A borderline all-star guard for the rest of this season and two more thereafter, who is capable of providing nearly 20 points, 6 assists and 3 rebounds as a starter or bench player, at approximately $6.5 million annually? In an NBA where the salary cap is going to rise to $90 million next year, can you imagine being able to slot in an all-star guard at just under 7% of your cap?


Similar to Thomas, any team acquiring Bradley would be getting an extremely productive player at a bargain rate under the new salary cap. Moreover, there are few two-guards who can play both ways as well as he can.

In addition to having him on their roster for the rest of this season, they would also be getting him for an additional two years at approximately $8.5 million annually. The value of filling a starting guard spot with a productive two-way player for less than 10% of your salary cap is value.


Pick-swaps are not as valuable because it limits the prospective pool of trade partners, and the less teams who want an asset, the less valuable it is. Remember, this simply gives you the right to swap picks with Brooklyn. Therefore, unlike the other draft picks listed herein, this one is not adding a pick to a team’s draft board.

The only teams who would want to surrender something of value for a pick-swap are teams near the top of the standings. For example, why would the Nuggets give up value for the right to swap picks with the Nets, who they may end up being worse than next season? Or, for teams in the middle, such as the Bucks, how much value are they willing to trade in order to have the right to potentially move up 5-10 spots in the 2017 draft?

I am not saying teams will not want that right, but its value is diminished because you MUST outplay the Nets next year for you to actually use it. And again, Brooklyn is going to be flush with cash to spend this summer. Who knows? Ultimately, there is too much uncertainty with a pick-swap for this to be ranked higher, as the pool of teams who would take the risk of acquiring it are limited. Hence, its limited value.


Amir has been one of the few consistent bright spots for the Celtics season, which should come as no surprise to anyone who followed his career in Toronto. The consummate professional, NBA player and teammate. He adds a lot to a roster both on the court and in the locker room. He would be a major addition to any contender who needs a boost in their frontcourt. However, his appeal widens to the rest of the league when you consider his $12 million next season is non-guaranteed, so he can also be used as an expiring deal.

In the alternative, any team acquiring Johnson can keep him and go for it next season. His $12 million is not costly under the new salary cap and do not forget his potential value on the court. Check out his numbers this month: 12.2 ppg, 8.2 rpg, 2.2 apg, with a 138 offensive rating and 101 defensive rating. For the entire season, he has an offensive rating of 113 and defensive rating of 99. He is also reliable, having played in 35 of the 37 games this season, 75 in 2014-2015, 77 in 2013-2014 and 81 in 2012-2013. A team can also keep his contract on the books and use it as their own expiring contract, trade asset next year.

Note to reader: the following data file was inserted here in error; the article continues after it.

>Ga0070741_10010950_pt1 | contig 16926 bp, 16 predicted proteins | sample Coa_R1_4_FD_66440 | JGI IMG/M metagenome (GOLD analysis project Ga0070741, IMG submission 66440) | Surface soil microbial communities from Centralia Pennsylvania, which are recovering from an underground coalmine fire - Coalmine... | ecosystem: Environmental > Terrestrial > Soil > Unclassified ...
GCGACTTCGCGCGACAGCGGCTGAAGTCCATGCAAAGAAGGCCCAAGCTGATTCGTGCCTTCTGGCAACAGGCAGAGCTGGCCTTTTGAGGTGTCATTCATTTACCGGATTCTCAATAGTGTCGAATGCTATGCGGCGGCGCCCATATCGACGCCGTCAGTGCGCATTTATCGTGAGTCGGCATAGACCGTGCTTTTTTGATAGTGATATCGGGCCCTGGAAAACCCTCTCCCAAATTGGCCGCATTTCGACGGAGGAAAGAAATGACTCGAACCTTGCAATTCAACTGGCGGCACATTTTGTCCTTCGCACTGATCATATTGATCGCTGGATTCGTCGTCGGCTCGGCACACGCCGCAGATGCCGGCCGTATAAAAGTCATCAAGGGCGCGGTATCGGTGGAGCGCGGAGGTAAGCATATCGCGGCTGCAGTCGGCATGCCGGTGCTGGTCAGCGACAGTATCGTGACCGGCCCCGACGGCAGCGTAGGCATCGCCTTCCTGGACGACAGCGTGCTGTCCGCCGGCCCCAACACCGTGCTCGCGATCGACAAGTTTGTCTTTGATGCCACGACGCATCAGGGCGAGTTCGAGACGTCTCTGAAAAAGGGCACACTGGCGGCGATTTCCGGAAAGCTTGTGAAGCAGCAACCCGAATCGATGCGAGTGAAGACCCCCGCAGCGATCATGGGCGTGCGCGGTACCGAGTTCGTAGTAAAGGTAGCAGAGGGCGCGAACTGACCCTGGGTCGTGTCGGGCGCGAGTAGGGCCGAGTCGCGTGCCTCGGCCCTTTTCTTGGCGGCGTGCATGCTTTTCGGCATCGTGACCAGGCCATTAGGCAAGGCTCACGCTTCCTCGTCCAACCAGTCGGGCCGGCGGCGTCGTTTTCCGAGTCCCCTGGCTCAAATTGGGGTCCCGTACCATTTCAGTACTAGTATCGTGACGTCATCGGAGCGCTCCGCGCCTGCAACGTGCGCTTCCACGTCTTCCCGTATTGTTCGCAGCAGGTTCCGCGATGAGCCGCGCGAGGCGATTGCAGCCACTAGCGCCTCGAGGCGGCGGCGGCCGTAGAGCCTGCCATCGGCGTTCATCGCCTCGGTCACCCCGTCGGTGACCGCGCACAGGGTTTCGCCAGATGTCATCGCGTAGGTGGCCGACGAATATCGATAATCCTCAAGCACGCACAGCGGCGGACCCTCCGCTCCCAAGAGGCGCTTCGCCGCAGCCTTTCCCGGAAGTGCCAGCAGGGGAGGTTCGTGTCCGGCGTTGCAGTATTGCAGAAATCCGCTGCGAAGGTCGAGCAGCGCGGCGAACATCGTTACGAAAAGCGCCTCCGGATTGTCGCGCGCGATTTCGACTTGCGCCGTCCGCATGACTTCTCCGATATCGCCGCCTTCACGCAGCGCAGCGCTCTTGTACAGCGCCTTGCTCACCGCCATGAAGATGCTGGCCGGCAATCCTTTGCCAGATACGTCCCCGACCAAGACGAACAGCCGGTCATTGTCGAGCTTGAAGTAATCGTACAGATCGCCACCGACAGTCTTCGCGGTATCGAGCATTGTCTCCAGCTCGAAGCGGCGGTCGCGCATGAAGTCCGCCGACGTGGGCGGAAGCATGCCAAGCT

The 24-year-old Olynyk does not become a restricted free agent until after the 2017 season. He clearly thrives more as a starter, which may limit his value on the trade market. However, any team acquiring him as a starter would be getting quite the player if recent history is any indication. Since becoming a starter on the Celtics recently, he has played approximately 29 minutes per game and averaged 13.3 ppg, 6.3 rpg and 2.2 apg. He has shot 48% from the field and 45% from three.

An extremely-skilled offensive player who is improving defensively, as evidenced by his 99 defensive rating this season, and stands at 7-feet tall? A lot of value there. Furthermore, he will be playing at a great price next season and any team who acquires him will be able to control his destiny in restricted free agency thereafter.


There are definitely teams out there who view Sullinger as an NBA starter, but this is his final season before becoming a restricted free agent.  Given the uncertainty of the market next offseason with the rising cap, as well as the uncertainty regarding Jared’s conditioning, his value may be limited on the trade market.

Who is going to want to give up something up value for the right to sign him to a four-year contract next summer? And if there is a team out there who does, how much value will they really be willing to pay?

Nonetheless, Sullinger IS a potential starter in this league. He has shown that much this season. He is playing by far the best defense of his career and is also rebounding the ball very well. Surprisingly, it has been his offense dragging down his value this year, as his per game, per 36 minutes and per 100 possession numbers are the worst of his career.